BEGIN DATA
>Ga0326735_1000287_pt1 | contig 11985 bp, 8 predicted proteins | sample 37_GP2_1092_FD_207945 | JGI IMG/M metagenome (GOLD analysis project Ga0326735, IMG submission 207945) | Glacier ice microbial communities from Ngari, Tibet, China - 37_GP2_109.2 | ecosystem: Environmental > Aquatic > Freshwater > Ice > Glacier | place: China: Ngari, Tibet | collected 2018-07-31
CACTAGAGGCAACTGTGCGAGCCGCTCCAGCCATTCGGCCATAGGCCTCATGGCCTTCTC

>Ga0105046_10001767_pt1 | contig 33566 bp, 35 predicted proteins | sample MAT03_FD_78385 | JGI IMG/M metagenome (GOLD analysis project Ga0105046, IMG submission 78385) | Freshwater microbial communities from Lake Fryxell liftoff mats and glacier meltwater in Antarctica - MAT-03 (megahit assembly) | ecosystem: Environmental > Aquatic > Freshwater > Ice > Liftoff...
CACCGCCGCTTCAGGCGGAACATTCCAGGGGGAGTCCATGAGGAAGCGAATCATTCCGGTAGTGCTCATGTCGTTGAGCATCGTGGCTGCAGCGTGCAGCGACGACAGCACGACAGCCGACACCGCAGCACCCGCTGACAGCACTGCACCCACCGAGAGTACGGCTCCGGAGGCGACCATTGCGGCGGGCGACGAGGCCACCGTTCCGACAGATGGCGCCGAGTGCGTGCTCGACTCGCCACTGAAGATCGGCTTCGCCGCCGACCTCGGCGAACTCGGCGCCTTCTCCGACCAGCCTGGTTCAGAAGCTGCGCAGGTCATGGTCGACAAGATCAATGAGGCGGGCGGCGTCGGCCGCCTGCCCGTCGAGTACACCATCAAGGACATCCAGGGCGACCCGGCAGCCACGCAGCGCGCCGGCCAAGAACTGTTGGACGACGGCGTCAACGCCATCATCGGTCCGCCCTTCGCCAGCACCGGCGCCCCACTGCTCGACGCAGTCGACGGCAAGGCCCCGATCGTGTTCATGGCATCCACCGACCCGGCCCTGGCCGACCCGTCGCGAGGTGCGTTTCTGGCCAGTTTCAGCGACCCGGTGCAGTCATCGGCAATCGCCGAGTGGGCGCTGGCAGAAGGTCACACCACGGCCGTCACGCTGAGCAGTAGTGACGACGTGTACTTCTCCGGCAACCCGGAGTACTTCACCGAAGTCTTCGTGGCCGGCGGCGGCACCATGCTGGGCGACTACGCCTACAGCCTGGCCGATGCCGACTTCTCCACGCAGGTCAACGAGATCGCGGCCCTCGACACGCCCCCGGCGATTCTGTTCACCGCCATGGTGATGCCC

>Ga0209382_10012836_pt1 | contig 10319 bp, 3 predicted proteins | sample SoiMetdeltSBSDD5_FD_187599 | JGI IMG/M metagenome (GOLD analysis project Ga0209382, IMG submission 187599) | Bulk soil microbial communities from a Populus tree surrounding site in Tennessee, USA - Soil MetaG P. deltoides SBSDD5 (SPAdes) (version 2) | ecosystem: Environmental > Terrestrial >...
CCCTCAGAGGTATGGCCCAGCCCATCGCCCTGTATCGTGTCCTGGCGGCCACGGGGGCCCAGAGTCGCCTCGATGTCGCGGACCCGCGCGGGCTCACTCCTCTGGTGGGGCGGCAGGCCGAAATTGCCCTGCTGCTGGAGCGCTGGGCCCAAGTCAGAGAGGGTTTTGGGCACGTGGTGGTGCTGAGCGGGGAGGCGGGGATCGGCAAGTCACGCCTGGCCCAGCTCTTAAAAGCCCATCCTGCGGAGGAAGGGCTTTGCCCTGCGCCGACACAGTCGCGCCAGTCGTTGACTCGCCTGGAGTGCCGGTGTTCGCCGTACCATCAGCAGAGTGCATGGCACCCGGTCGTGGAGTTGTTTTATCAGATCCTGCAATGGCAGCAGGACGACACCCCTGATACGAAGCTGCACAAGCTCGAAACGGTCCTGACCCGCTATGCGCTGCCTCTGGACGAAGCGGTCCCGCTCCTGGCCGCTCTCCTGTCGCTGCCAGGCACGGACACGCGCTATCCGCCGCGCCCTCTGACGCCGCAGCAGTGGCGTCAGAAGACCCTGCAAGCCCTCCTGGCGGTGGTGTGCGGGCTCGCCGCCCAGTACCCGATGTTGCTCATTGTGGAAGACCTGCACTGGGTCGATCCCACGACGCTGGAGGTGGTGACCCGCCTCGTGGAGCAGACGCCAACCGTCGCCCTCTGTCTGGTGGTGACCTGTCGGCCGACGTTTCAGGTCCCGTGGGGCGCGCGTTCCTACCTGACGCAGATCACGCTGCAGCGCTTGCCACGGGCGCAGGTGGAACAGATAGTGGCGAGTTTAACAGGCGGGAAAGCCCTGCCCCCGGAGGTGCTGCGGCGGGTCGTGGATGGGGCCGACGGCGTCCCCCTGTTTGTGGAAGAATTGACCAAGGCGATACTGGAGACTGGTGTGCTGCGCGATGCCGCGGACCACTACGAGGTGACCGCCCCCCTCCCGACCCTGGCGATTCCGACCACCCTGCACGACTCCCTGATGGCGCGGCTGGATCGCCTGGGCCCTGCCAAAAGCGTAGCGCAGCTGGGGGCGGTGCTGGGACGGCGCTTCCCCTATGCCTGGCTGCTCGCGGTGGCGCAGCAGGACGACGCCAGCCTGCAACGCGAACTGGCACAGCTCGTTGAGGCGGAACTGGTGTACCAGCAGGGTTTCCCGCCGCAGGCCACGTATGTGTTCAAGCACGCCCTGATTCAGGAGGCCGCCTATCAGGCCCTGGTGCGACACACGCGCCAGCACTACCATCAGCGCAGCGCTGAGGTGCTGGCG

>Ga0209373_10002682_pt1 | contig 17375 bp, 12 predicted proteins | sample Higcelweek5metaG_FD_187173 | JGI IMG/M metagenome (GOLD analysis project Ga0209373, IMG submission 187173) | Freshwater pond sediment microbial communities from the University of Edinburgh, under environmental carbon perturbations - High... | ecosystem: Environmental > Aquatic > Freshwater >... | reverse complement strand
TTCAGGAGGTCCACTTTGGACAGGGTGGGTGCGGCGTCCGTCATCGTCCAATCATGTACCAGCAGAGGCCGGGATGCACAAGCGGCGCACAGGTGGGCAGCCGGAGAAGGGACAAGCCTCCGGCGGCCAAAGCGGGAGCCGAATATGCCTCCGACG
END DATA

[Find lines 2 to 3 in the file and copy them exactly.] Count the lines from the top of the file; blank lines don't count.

CACTAGAGGCAACTGTGCGAGCCGCTCCAGCCATTCGGCCATAGGCCTCATGGCCTTCTC

>Ga0105046_10001767_pt1 | contig 33566 bp, 35 predicted proteins | sample MAT03_FD_78385 | JGI IMG/M metagenome (GOLD analysis project Ga0105046, IMG submission 78385) | Freshwater microbial communities from Lake Fryxell liftoff mats and glacier meltwater in Antarctica - MAT-03 (megahit assembly) | ecosystem: Environmental > Aquatic > Freshwater > Ice > Liftoff...